I’m excited for A Crown of Swords. So much is set up in Lord of Chaos to be fulfilled in the following book. Unfortunately, one of those is going to be very Elayne heavy, but that’s just something we need to live with. We’re still in the first good arcs of the series for the dip around book ten, so I’m currently excited to keep going.

Recommendation: “Big Sky” by Kate Atkinson

Once again, I’m blown away by Kate Atkinson’s writing.

I tend to find that when an author has an ongoing character they come back to with some of their books but not all – as Atkinson does with Jackson Brodie – I enjoy those ones less. And it’s true that I’ve enjoyed her non-Brodie books more than her Brodie ones.

But I this this was my favourite of the Jackson Brodie books, mainly because the way she uses him as a link between elements of the story, rather than the protagonist. This story isn’t about him. He’s simply part of it.

This book is masterfully written. If you want an example of “Show, Don’t Tell”, this is it. Each chapter is set in the POV of one of the characters, each going about their lives, and this is how we see the story. We’re never explicitly told what is happening, or who people are. Instead, we put it together as we see things from each characters perspective. When one character thinks about an event, the things they know combine with what we learnt from another, and we put them together.

Once more, Atkinson has shown why she is one of those authors that both challenges me to be better, and makes me despair that I’ll never be this good.

Review: “The Disciple” by Stephen Lloyd Jones

I enjoyed this book, but felt it only really got going in the second half.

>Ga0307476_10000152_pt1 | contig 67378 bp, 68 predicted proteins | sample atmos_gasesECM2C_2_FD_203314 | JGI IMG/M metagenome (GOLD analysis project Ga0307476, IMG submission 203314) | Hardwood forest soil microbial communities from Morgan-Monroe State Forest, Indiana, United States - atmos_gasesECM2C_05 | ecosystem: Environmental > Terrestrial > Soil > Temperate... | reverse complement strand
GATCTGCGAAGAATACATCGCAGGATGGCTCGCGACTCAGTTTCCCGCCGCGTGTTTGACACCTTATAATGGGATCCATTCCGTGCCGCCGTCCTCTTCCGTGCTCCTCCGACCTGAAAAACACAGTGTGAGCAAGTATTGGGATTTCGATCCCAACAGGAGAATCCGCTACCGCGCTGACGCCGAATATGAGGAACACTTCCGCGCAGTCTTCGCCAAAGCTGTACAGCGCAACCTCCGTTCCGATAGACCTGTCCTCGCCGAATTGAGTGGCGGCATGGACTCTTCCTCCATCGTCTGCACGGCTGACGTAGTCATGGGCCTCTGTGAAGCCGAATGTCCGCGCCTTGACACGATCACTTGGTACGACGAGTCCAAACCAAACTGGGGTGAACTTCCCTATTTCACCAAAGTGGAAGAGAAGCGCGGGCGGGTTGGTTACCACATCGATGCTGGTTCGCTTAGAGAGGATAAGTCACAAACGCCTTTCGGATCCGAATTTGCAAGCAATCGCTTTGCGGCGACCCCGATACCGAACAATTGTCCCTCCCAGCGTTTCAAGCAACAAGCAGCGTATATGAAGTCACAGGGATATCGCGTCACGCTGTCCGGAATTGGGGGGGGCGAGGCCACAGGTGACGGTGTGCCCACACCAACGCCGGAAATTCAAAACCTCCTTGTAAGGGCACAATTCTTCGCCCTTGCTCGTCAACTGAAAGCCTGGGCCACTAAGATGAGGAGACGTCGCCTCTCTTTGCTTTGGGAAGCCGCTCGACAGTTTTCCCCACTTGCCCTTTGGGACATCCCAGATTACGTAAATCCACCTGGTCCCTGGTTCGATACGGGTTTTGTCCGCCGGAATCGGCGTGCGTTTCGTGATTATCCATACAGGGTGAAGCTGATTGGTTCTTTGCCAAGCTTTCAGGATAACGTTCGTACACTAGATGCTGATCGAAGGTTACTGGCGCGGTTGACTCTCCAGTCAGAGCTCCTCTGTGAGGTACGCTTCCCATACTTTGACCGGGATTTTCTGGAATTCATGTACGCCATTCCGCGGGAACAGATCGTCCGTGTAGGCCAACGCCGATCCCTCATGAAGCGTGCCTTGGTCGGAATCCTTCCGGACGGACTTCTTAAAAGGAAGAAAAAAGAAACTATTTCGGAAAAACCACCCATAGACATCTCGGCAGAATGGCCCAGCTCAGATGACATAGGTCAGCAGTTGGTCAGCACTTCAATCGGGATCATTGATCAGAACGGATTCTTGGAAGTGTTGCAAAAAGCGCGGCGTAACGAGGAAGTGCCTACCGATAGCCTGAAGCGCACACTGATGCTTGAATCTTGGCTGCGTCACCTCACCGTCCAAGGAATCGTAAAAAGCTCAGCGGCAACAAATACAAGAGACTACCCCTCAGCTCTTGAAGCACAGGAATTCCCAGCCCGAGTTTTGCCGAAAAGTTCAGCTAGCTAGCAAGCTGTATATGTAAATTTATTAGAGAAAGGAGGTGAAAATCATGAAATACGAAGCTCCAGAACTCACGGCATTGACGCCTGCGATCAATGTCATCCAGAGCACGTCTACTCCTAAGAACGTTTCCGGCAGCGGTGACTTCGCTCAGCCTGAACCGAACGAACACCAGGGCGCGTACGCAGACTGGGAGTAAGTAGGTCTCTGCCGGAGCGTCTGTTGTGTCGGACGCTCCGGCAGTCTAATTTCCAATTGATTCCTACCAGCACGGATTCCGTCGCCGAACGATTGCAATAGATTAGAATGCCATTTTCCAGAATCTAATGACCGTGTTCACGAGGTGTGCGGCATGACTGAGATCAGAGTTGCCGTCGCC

There is a really good story here, with a core concept that’s incredibly interesting once you reach it. However, I don’t feel that the set up and initial feel of the book gels that well with the second, much better, half.

I feel the first half of the book could have been half as long and a lot more focused. I love Jones’ style, but it took me ages to get into the story to a point where I wanted to carry on.

But once you get through that, the second half is really worth working through for. The concept for the climax is really interesting. I would have loved to have the opening more focused around this rather than taking so long with character development that could have done with a lit of streamlining.

One thing I want to say is there is a massive improvement to the other of Jones’ books I’ve read. When I read his first novel, The String Diaries, I was disappointed by the tacked on happy ending. Sometimes a dark story needs to be brave enough to have a dark ending. And, without wanting to give too much away, The Disciple has an ending that perfectly matches the tone.

So not a great opening, but definitely worth pushing through until it focuses and pulls you in.

Isolation: A time for 12 hour movies